Crime in New York City
Learn more about Crime in New York City
| New York City|
Crime rates (2004)
|Motor vehicle theft||260.1|
|↑ Crime rates per 100,000 population|
Source: FBI 2004 UCR data
Crime in New York City is the lowest among the 25 largest cities in the United States. Since 1991, New York City has seen a continuous fifteen-year trend of decreasing crime. Neighborhoods that were once considered dangerous are now much safer. Violent crime in the city has dropped by 75% in the last twelve years and the murder rate in 2005 was at its lowest level since 1963: there were 537 murders that year, for a murder rate of 6.57 per 100,000 people, compared to 2245 murders in 1990. Some feel that the implementation of COMPSTAT crime analysis by the New York Police Department in 1994 is responsible for the positive changes.
Overall, New York City had a rate of 2,801.6 crimes per 100,000 people in 2004, compared with 8,959.7 in Dallas; 7,903.7 in Detroit; 7,402.3 in Phoenix; 7,346.8 in San Antonio; 7,194.8 in Houston; 5,470.5 in Philadelphia; 4,376.0 in Los Angeles; and 4,102.7 in San Diego.
New Yorkers are famous for doing things "bigger and better," and this sometimes applies to criminal activity: Organized crime has been associated with New York City since the early 20th Century, when legendary mobsters Arnold Rothstein, Meyer Lansky, and Lucky Luciano transformed it, although later decades are more famous for Mafia prosecutions (and prosecutors like Rudolph Giuliani) than for the influence of the Five Families. Another notorious crime story is the serial killings by the "Son of Sam", who on July 29, 1976 began a series of attacks that terrorized the city for the next year. New York had been known for its organized crime for decades, with gangs such as the Black Spades in the 70s. From the 1980s to the early 1990s the crack and cocaine epidemic hit New York City. In the year 1993 the Bloods and Crips of Los Angeles arrived in the city, first appearing at Rikers Island. Having a history of crime until recently prompted the misconception that New York City is crime-ridden, but its continuous decline in crime rates and subsequent widespread media coverage of the improvements have changed the city's image.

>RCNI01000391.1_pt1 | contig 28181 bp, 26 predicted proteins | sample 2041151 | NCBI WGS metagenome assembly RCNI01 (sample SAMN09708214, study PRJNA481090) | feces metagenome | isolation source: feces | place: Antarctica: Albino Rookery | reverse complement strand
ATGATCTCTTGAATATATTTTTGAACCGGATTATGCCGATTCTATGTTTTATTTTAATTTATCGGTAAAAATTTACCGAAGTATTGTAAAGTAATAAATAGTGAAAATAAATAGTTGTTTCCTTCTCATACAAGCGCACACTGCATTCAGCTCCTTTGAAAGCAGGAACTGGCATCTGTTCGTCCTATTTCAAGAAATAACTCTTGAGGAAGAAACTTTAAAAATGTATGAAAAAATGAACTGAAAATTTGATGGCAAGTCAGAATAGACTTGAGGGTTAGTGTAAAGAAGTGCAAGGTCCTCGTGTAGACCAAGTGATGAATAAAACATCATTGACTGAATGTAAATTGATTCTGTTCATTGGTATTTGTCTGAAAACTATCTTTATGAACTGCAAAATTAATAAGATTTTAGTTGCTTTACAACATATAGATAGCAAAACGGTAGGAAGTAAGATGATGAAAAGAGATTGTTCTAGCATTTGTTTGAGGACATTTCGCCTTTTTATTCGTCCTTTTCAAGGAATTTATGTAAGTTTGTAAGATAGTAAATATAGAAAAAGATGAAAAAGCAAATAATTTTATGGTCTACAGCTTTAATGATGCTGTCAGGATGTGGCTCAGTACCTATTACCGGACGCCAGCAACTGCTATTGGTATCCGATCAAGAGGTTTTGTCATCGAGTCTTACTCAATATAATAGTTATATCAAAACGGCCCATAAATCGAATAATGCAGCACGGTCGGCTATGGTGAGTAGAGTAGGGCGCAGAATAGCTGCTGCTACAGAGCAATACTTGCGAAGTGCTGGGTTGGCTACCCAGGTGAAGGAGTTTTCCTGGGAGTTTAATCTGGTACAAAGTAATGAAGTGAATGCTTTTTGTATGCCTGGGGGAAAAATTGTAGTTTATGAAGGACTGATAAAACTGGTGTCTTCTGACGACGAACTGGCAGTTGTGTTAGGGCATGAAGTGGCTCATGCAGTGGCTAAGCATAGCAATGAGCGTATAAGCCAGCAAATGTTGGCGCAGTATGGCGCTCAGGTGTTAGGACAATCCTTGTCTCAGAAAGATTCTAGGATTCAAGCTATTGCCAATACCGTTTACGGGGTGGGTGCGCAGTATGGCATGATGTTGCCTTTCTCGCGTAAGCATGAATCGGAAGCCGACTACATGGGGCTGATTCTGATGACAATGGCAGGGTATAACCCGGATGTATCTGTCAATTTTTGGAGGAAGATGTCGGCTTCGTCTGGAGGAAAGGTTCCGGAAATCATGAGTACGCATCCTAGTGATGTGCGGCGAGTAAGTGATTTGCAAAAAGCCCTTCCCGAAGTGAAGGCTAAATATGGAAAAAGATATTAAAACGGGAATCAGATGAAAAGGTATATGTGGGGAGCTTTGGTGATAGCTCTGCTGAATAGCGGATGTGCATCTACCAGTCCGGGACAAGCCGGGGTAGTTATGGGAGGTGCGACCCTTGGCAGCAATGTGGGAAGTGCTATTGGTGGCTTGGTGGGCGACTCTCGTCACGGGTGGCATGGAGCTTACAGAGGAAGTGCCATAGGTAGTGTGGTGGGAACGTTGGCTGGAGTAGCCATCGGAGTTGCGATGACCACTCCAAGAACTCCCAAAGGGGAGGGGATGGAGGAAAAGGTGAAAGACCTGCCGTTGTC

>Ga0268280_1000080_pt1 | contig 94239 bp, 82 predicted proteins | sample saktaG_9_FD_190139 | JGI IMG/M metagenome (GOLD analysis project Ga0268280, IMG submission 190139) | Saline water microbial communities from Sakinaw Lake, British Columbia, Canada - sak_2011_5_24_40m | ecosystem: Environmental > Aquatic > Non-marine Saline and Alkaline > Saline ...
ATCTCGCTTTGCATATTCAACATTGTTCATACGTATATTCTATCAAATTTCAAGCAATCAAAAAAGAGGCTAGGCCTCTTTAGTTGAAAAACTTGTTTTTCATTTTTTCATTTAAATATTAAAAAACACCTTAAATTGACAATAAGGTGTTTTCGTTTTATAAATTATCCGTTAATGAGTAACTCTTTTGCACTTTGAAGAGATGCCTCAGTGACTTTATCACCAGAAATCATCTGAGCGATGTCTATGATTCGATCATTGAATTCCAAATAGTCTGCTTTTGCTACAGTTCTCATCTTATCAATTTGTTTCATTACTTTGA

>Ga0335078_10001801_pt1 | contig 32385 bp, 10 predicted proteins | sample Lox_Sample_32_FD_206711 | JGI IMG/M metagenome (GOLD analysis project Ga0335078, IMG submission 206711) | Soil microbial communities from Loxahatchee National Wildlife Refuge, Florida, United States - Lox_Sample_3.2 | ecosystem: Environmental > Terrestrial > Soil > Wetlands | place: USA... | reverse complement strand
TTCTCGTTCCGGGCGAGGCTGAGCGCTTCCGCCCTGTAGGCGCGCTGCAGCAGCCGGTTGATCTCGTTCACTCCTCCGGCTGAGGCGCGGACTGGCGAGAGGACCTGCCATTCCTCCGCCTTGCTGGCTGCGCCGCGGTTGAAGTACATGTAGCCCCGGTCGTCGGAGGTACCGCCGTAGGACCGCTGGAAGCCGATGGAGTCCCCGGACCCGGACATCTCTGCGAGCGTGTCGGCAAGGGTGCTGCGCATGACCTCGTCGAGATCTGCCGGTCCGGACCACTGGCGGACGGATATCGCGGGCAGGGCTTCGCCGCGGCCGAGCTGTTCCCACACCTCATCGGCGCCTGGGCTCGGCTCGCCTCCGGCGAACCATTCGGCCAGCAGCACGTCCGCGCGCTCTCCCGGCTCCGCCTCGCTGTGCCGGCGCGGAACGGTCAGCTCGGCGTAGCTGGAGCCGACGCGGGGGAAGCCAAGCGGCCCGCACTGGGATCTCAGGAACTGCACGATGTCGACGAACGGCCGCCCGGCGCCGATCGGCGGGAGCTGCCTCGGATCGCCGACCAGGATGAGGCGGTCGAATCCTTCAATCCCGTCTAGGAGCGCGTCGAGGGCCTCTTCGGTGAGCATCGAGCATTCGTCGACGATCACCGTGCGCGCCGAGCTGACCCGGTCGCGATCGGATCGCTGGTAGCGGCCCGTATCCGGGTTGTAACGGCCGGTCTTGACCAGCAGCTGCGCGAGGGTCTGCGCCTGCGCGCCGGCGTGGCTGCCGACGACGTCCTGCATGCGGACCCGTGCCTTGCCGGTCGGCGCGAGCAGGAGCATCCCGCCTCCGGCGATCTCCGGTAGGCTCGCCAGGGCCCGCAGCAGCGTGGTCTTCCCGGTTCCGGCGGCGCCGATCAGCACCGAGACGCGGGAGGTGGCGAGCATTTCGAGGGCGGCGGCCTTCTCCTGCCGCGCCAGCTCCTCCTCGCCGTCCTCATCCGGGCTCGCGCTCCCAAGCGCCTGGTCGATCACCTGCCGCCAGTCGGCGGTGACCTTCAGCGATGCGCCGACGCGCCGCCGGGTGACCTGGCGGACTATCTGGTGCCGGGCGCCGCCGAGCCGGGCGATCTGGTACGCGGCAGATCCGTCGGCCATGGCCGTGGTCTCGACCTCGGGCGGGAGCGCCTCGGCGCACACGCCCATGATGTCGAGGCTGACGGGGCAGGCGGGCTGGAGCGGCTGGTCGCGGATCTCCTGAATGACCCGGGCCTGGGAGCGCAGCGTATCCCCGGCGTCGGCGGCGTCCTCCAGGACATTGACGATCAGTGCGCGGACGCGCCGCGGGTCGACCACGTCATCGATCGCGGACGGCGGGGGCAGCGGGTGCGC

In 2006, as part of Mayor Michael Bloomberg's gun control efforts, the city approved new legislation regulating handgun possession and sales. The new laws established a gun offender registry, required city gun dealers to inspect their inventories and file reports to the police twice a year, and limited individual handgun purchases to once every 90 days. The regulations also banned the use and sale of kits used to paint guns in bright or fluorescent colors, on the grounds that such kits could be used to disguise real guns as toys.